Strategic analysis Uber, organizational culture, business strategy of Uber, Chinese firm Didi Chuxing, Ola, Lyft and Juno, Uber services, politic of Uber, transportation company, Garett Camp, Travis Kalanick, Oscar Salazar, taxi company, transport business, USA, UberEats, uberisation, PESTEL analysis, Porter's five forces
Uber Technologies Inc. is a global transportation technology company operating in more than 760 cities around the world, and in more than 70 countries. The American giant generated net revenues of $6.5 billion (excluding China) in 2016, simply from its transport business. Uber, where the world's largest taxi company does not own cars. The drivers are independent contractors who use their own vehicles. They use the application to be able to obtain customers and get paid by the company.
[...] ‘The service allows you to geolocate the vehicle closest to you and then reserve it. Users can follow the approach of the car they have reserved for the app. Payment is made automatically at the end of each trip by direct debit. There is, therefore, no exchange of currency between driver and passenger.' The principle is as follows: the VTC must be reserved by the customer via the Internet or telephone. He cannot be stopped in the street like taxis, which are the only ones able to park on public roads and to be hailed by the customer. [...]
[...] Analysis of rivalry dynamics and competitive dynamics A. Competitive analysis Uber is the market leader in transportation technology and enjoys a near- monopoly position, given its growth in recent years, the company holds the majority of the market share. Uber shares the global market mainly with local taxi companies, Ola in India, Lyft and Juno in the United States, and Didi in China, which sometimes succeed in pushing back the powerful American firm. Uber's biggest direct competitor is the Chinese firm Didi Chuxing, which offers a similar offer at sometimes lower prices, which has enabled it to become the market leader in China, and the same is true for Ola in India. [...]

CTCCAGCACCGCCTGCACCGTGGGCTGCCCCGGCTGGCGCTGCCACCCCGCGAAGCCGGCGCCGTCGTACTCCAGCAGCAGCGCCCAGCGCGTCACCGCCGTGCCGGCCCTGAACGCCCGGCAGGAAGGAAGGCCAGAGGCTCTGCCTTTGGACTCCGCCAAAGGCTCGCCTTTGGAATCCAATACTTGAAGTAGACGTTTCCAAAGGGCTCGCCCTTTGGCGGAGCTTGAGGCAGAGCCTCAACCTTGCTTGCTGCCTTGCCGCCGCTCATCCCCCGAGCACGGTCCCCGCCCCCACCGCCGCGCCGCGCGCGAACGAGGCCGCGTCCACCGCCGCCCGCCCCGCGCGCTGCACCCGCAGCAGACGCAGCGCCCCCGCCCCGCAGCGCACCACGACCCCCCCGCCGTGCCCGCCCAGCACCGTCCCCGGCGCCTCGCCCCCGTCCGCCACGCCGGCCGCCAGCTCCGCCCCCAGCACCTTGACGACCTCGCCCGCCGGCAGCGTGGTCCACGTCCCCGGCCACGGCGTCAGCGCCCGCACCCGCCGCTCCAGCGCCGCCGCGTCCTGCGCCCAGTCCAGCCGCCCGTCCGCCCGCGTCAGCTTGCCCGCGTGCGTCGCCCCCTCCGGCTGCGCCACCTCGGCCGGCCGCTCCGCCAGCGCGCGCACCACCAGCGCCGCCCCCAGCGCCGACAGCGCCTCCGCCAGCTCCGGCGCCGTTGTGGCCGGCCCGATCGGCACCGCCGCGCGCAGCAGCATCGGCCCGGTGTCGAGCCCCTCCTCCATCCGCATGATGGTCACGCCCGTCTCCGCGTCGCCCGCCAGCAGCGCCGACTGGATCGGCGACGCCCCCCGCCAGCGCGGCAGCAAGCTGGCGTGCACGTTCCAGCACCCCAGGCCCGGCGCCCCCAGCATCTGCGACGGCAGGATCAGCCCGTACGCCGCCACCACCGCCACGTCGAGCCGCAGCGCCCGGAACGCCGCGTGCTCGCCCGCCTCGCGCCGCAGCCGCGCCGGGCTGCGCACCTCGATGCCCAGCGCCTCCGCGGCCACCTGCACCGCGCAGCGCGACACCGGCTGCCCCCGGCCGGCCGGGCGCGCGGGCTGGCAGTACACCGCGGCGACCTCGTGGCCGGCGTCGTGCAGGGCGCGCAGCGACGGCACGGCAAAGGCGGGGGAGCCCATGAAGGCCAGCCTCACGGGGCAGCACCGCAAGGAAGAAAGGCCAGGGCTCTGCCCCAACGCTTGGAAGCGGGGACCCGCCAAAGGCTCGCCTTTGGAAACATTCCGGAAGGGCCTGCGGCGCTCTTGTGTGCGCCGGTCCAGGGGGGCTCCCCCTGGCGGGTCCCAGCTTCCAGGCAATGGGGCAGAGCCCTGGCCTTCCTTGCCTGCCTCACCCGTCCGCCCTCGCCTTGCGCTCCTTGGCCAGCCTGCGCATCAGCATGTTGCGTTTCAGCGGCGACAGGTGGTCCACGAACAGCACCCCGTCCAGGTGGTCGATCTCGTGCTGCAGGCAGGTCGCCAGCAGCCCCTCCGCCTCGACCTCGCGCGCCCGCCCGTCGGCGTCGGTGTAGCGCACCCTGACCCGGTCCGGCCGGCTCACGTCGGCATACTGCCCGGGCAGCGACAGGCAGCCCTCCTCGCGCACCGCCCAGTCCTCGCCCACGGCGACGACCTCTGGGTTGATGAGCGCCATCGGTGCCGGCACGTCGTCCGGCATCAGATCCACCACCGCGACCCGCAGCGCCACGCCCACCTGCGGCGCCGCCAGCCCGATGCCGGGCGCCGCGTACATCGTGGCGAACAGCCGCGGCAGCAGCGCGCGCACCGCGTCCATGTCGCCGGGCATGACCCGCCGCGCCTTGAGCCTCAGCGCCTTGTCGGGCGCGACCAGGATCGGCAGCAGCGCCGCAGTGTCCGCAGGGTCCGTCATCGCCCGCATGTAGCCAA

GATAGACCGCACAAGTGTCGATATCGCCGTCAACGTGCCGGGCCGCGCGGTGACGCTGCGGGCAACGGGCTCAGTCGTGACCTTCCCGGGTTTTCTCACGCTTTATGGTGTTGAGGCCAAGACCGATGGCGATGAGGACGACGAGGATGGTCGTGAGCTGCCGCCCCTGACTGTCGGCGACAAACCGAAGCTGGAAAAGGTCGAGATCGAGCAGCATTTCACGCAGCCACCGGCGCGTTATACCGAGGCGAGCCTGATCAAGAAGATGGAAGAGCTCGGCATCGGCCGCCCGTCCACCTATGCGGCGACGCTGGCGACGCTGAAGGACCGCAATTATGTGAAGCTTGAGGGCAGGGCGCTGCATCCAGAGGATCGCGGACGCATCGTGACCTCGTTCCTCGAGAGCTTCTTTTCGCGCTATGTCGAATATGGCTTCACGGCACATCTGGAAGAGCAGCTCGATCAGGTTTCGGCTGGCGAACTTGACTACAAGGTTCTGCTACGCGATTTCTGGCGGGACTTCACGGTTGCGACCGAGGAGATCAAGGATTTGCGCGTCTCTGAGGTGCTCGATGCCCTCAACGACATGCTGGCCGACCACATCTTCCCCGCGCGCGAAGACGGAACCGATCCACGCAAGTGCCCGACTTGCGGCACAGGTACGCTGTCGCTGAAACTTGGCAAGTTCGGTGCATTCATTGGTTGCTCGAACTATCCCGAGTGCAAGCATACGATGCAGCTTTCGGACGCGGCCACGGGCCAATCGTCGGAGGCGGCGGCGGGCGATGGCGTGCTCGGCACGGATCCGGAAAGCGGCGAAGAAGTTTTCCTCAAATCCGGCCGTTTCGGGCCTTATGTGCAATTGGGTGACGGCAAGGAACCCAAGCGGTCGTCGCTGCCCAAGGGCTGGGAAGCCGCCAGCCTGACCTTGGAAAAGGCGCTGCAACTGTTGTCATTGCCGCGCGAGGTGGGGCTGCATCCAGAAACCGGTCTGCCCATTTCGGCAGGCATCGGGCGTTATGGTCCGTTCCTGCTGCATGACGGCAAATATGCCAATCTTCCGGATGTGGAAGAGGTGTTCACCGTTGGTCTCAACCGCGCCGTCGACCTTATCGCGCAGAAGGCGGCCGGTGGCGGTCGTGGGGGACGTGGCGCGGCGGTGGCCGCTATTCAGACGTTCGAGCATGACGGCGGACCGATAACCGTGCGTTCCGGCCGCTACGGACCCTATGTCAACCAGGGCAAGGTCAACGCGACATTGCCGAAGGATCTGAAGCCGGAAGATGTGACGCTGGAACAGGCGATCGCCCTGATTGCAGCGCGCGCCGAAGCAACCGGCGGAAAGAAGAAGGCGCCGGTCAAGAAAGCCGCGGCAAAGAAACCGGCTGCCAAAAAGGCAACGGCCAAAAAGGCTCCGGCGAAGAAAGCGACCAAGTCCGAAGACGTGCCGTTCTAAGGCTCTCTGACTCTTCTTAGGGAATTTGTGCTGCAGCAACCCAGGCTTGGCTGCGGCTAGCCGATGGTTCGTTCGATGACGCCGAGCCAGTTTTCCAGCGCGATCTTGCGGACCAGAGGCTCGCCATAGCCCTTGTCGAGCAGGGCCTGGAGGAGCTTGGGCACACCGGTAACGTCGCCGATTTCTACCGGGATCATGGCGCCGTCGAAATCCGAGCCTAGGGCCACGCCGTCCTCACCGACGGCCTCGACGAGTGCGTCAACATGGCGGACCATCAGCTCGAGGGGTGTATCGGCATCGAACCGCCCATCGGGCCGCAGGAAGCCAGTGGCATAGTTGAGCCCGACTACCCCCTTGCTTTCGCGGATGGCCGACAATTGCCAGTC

[...] What are the key forces of the environment? Can we predict the evolution of forces? In which direction? A few entrants competing with Uber are expected to enter the ride-hailing market in the coming years, primarily in local markets, as entry barriers are low. Competitive intensity can therefore potentially increase, as can the threat of substitute products. Indeed, the threat of substitute products may be strongly influenced in the coming years by the use of autonomous cars, or even work at home (decrease in the use of means of transport). [...]
[...] Easy Taxi is a Brazilian company and has since expanded its network to over 30 countries -Juno: 4 million users, Juno is only present in Israel and New York, the start-up competes and Lyft in the United States. —Didi Chuxing: local actors in China. Didi Chuxing is exclusively established in China after a victory against Uber in Chinese Territory. Uber has sold its Chinese activities to the local leader -Careem: player in the Middle East. Careem is present in 14 countries in the Middle East, Africa and South Asia. [...]
[...] The second is the rating of the drivers. Below a certain rating, the VTC driver can be banned from the platform. This makes it possible to maintain a level of quality service, which was sometimes criticised for taxis. However, as we described above, this system is easily copied. So this is not a competitive advantage for the company Patents Uber is in full strategic development. The company has addressed the question of the autonomous car, filing numerous patents. These are not copiable and may constitute a temporary competitive advantage Network effects In a large majority of community platforms, users represent a more competitive source. [...]
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